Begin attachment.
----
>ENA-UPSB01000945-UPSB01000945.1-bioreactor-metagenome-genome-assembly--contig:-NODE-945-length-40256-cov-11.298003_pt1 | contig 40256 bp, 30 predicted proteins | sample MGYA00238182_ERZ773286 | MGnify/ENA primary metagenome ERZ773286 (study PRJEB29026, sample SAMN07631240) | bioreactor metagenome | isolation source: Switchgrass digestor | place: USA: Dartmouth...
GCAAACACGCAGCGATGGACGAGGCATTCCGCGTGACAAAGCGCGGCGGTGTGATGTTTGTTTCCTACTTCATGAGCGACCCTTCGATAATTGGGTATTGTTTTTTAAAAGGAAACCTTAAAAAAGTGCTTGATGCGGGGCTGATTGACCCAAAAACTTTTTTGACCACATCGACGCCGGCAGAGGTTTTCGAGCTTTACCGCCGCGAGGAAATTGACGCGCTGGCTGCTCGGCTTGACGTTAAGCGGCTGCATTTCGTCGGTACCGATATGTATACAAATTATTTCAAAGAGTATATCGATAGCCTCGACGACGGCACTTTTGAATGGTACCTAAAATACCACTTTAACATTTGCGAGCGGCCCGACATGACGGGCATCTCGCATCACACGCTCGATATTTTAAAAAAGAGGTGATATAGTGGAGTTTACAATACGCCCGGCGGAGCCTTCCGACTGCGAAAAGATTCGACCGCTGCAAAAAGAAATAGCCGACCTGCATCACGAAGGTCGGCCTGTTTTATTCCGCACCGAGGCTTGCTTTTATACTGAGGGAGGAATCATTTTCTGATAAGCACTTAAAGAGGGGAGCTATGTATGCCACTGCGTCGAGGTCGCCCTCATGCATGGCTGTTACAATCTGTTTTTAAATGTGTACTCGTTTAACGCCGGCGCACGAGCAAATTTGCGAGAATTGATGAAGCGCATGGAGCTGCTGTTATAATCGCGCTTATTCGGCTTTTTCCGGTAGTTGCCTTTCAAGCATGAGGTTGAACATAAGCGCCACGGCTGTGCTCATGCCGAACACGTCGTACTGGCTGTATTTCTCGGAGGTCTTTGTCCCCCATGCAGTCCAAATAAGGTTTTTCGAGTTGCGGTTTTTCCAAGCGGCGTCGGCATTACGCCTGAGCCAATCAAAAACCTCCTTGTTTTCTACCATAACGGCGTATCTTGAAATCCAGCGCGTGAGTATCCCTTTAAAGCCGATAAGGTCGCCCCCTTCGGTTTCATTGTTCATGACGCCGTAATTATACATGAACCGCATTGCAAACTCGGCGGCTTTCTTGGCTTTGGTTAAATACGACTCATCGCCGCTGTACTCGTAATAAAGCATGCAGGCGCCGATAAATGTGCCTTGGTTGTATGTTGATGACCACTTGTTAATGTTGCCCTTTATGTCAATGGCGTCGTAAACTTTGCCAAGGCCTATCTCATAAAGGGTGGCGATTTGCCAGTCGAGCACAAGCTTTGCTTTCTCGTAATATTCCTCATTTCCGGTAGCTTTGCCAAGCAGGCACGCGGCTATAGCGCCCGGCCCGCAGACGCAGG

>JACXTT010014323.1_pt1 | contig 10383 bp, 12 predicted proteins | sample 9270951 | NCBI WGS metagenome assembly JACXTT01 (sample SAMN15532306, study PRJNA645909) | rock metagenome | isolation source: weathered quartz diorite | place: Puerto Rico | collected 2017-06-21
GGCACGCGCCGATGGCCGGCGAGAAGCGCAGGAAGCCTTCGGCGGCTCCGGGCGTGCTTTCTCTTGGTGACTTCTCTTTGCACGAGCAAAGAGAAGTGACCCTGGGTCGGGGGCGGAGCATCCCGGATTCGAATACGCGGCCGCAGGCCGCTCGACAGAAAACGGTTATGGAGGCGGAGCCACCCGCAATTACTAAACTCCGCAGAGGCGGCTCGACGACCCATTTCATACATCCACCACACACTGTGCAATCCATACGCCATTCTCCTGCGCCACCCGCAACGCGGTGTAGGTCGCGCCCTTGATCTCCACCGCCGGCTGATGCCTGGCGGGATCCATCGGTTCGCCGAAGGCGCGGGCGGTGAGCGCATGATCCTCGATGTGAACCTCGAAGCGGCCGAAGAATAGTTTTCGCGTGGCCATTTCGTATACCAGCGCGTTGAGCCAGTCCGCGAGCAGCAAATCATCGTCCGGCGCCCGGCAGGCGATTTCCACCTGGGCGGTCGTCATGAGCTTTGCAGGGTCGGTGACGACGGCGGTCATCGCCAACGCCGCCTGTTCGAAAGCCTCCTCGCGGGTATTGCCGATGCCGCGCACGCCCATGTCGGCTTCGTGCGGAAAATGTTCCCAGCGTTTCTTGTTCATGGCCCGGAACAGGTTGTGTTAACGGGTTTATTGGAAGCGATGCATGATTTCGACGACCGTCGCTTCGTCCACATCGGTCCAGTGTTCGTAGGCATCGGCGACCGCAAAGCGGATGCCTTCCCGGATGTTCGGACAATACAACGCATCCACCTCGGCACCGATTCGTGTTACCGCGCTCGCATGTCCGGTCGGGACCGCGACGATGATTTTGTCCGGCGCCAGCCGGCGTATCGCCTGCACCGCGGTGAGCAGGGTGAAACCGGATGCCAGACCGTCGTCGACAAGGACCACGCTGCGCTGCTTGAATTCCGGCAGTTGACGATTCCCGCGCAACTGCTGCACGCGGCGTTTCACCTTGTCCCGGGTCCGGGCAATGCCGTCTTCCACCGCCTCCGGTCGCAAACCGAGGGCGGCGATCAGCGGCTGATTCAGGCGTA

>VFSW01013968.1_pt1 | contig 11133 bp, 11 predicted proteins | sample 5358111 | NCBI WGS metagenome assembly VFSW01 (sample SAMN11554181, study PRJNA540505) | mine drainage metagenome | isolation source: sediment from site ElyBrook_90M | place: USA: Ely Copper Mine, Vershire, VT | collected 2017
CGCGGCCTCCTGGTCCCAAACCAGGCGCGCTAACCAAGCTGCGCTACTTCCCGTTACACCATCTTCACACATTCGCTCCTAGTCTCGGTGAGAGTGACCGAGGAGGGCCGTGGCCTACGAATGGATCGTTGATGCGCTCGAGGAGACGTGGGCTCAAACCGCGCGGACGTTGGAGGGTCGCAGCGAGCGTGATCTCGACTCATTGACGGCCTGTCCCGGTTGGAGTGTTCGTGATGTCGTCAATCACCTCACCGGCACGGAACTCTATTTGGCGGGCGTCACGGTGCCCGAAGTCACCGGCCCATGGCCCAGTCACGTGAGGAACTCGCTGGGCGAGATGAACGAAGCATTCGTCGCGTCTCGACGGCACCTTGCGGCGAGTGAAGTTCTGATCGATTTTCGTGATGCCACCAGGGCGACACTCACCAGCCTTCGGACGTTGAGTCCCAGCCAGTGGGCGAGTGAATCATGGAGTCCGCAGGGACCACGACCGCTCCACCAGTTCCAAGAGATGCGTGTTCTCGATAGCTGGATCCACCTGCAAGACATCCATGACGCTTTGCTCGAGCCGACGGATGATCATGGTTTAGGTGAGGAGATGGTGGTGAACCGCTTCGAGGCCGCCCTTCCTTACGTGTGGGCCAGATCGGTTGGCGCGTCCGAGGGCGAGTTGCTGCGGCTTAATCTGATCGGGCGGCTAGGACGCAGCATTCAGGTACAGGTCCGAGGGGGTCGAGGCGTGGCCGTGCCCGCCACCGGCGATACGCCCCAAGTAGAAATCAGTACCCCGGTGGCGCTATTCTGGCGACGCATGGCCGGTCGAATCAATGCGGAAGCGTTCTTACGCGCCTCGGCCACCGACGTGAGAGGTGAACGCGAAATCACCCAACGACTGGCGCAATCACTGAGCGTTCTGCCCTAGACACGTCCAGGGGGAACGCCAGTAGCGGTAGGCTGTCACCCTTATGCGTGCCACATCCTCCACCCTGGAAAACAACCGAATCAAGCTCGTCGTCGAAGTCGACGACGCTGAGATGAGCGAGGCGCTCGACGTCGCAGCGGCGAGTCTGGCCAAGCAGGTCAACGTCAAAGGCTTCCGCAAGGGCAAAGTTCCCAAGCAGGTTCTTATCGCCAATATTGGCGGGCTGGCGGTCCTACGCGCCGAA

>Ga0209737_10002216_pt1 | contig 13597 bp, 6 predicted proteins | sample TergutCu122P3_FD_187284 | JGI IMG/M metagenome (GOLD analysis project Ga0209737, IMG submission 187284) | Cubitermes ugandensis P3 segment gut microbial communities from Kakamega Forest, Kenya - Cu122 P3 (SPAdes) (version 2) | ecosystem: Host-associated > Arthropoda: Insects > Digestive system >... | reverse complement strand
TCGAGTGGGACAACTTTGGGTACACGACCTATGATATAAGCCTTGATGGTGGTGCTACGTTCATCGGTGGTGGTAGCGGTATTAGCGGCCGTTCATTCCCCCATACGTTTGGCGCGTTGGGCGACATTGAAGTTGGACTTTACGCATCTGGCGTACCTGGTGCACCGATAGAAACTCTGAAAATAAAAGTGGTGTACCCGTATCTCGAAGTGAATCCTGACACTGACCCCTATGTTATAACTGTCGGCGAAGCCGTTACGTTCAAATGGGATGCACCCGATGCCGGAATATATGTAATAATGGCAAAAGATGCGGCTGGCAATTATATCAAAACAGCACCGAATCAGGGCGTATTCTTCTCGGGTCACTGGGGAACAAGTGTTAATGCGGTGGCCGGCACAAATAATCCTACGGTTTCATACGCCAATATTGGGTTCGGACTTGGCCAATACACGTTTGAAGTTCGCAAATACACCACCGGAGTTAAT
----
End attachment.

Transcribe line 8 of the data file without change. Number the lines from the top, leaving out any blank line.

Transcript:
TCGAGTGGGACAACTTTGGGTACACGACCTATGATATAAGCCTTGATGGTGGTGCTACGTTCATCGGTGGTGGTAGCGGTATTAGCGGCCGTTCATTCCCCCATACGTTTGGCGCGTTGGGCGACATTGAAGTTGGACTTTACGCATCTGGCGTACCTGGTGCACCGATAGAAACTCTGAAAATAAAAGTGGTGTACCCGTATCTCGAAGTGAATCCTGACACTGACCCCTATGTTATAACTGTCGGCGAAGCCGTTACGTTCAAATGGGATGCACCCGATGCCGGAATATATGTAATAATGGCAAAAGATGCGGCTGGCAATTATATCAAAACAGCACCGAATCAGGGCGTATTCTTCTCGGGTCACTGGGGAACAAGTGTTAATGCGGTGGCCGGCACAAATAATCCTACGGTTTCATACGCCAATATTGGGTTCGGACTTGGCCAATACACGTTTGAAGTTCGCAAATACACCACCGGAGTTAAT